Research Structure: method and outline of an index
The method for organizing the development of the research is informed by two basic approaches: the scientific method and the dialectical method. The first is seen as the most basic structure for any inquiry. I follow here the basic structure of the general rules of the method proposed in Descartes’ Discourse on the Method, in particular the third and fourth precepts, namely what Lefebvre stated as analysis and synthesis, separation and reassembly, parts and totality. For the purpose of this research I have organized the logical reasoning of the scientific method (deduction, induction, abduction) into three main questions: What to study? Where find the knowledge to study it? How to study it? Each question points to a stage of development: topic, context, and method respectively. Descartes’ third precept states that we should start from the simplest objects or concepts to ascend to the more complex ones, thus arriving at the knowledge that reassembles the original totality or object of study.
The dialectical method as developed in Marx shows a similar development of the argument, especially in Capital. He starts from the simplest elementary object of analysis, the commodity, to arrive progressively at an understanding of the totality of the capitalist system in its development. The dialectical method poses some important problems that the scientific model cannot resolve. For example, it is not a method based on causality and identity, but rather on contradiction and negation. This type of contradiction must not be confused with logical contradictions, as seen in formal logic or philosophy, but rather as the opposing forces within a unity –e.g. use-value/exchange-value, labour/capital, proletariat/bourgeoisie, production/exchange, etc.
Another difference with the scientific method is that, according to Jameson, dialectics is not a method per se, like a recipe that can be used for whatever content. Hegel developed it in his system of the Science of Logic as the triad thesis-antithesis-synthesis, or position-negation-negation of the negation as the movement and development of reason–though the former was coined first by Fichte. I have to admit that I am more close and sympathetic with Marxist science or sociology, namely Historical Materialism, than with Marxist philosophy or Dialectical Materialism, as developed by Engels in his Anti-Dühring. I have not read Anti-Dühring yet, but the whole idea of applying dialectics on the natural sciences seems somewhat suspicious –see Lukács’ critique. I’m concerned here with the social world, though one cannot understand this without some understanding of nature. I think that the operating laws in each one are completely different if not opposed, which is almost the same as saying that there is a fundamental contradiction between the human world and the natural world.
Marxian dialectics are fundamentally materialist, which means that it focus on the real processes of production in society and not only in its ‘discourses’ or mental conceptions. In the preface of Capital, Marx claimed that he had turned Hegel’s dialectic on its head, that his dialectical method was the opposite of the Hegelian one: instead of seeing the material world as the outcome of the human mind, it understood the human consciousness and systems of thought as reflecting the material world in various ways. Marx also was concerned about how to best present his argument, so he argues that his method of inquiry (dialectics) must differ from his method of presentation, and that in Capital the later has been improved. For him, analysis has to start from a totality which has to be disassembled to understand its different parts and elements, and the inner connections between them, also its different forms of development in time, its origin, development, and decline. He proceeds from general to particular. The next step is go backwards, namely from particular to general, and to deliver a dynamic model of the whole totality in its motion. This is what he did in Capital. I find this thinking procedure astonishingly brilliant, and I wanted to do something similar in this research. However, to do that I would have to go through the whole analysis and only after this I could start working on the presentation of the argument, and that is exactly what Marx did, he laid out the analysis in his Contribution to the Critique of Political Economy and then he presented this analysis in an ‘improved way’, namely he starts with the most irreducible element of capitalism, the commodity, and he moves quickly into the central concept contained in this element: value. Perhaps a considerable amount of time is required to undertake this path of research.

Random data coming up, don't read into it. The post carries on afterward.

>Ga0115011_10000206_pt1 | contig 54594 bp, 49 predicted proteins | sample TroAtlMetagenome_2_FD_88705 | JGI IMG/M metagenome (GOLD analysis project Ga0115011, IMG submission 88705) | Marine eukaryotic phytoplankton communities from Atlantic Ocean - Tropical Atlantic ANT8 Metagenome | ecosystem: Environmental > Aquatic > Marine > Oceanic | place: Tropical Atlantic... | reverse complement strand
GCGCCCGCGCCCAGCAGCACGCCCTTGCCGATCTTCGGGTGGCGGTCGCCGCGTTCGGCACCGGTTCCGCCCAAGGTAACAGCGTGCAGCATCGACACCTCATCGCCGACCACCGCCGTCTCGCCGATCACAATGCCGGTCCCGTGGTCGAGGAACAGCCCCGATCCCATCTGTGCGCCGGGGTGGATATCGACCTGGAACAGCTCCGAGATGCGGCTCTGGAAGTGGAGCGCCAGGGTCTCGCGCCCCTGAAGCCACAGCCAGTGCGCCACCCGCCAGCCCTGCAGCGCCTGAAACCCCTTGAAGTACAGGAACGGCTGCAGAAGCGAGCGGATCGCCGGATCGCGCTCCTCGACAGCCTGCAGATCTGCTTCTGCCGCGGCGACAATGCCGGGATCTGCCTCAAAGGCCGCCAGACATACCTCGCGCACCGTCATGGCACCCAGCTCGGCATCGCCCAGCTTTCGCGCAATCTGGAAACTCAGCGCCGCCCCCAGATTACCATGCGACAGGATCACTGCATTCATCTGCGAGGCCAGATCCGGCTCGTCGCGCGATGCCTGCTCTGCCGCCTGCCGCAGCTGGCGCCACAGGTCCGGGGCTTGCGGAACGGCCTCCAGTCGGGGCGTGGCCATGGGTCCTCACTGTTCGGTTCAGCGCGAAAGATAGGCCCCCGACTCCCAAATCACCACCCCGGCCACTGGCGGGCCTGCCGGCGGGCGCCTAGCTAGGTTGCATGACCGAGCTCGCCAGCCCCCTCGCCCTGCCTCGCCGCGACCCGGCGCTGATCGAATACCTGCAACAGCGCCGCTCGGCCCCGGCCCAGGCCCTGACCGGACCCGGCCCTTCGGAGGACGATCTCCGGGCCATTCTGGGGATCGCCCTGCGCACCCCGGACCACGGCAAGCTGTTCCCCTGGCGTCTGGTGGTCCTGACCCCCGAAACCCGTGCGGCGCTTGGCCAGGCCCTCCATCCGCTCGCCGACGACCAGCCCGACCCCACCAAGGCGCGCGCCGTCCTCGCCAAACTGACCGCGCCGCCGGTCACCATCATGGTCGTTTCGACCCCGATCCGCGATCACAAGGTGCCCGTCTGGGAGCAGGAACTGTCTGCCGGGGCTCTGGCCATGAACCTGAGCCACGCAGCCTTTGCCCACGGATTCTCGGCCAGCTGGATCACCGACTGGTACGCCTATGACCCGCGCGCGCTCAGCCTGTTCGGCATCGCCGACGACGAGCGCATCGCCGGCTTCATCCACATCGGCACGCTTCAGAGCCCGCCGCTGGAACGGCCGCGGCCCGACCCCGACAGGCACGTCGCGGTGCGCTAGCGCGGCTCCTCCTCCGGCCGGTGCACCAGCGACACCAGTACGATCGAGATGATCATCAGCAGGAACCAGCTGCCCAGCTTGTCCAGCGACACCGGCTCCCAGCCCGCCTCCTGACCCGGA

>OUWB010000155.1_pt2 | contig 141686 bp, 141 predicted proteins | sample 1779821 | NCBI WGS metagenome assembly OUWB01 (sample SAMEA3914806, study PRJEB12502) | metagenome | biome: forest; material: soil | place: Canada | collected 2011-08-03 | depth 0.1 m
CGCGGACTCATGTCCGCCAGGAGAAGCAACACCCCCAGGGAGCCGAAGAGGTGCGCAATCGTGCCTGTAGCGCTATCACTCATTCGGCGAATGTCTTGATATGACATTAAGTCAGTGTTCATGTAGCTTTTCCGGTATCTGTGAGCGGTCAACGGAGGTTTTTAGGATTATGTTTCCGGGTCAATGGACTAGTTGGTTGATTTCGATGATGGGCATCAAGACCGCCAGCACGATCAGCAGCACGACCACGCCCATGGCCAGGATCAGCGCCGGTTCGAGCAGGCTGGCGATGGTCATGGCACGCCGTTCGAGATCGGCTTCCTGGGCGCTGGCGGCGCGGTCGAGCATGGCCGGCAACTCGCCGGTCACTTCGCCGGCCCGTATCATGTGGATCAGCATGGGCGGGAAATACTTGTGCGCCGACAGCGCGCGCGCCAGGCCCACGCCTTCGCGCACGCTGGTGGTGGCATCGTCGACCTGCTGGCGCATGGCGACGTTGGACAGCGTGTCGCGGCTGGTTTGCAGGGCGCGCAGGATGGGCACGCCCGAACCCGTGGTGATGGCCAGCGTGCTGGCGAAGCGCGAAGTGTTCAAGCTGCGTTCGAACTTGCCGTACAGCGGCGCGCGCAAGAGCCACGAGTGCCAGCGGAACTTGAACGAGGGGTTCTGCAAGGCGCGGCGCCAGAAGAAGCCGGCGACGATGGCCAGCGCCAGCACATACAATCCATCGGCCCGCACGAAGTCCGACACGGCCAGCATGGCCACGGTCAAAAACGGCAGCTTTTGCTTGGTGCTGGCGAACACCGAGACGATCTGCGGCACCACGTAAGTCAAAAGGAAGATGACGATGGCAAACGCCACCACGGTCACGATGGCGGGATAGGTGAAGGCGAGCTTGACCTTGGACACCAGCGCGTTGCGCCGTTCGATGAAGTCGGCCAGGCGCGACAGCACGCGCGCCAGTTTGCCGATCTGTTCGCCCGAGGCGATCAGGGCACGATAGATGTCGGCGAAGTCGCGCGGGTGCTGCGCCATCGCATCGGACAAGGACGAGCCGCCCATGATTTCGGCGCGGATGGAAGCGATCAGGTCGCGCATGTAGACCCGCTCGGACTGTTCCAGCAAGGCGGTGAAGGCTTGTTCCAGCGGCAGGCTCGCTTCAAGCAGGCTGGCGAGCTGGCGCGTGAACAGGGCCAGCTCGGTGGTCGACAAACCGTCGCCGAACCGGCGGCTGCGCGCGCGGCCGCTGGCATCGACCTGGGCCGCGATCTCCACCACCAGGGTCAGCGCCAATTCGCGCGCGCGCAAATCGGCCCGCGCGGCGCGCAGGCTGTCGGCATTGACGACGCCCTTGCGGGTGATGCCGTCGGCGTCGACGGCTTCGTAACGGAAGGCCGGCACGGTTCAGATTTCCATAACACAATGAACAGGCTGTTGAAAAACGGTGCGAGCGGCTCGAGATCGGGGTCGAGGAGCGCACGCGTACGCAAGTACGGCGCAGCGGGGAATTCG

What is important about the dialectical method is that it is a method that aims to be used to explain processes of change within society and its history. Dialectics is also the general law that lies behind the formation, transformation, and finally transition from one mode of production to another, from one type of society to another. And that is the scientific value of the dialectical method; it is a method for studying and understanding change, process, and motion in society, history, and space. In the following I present the arguments made above in a schematic form: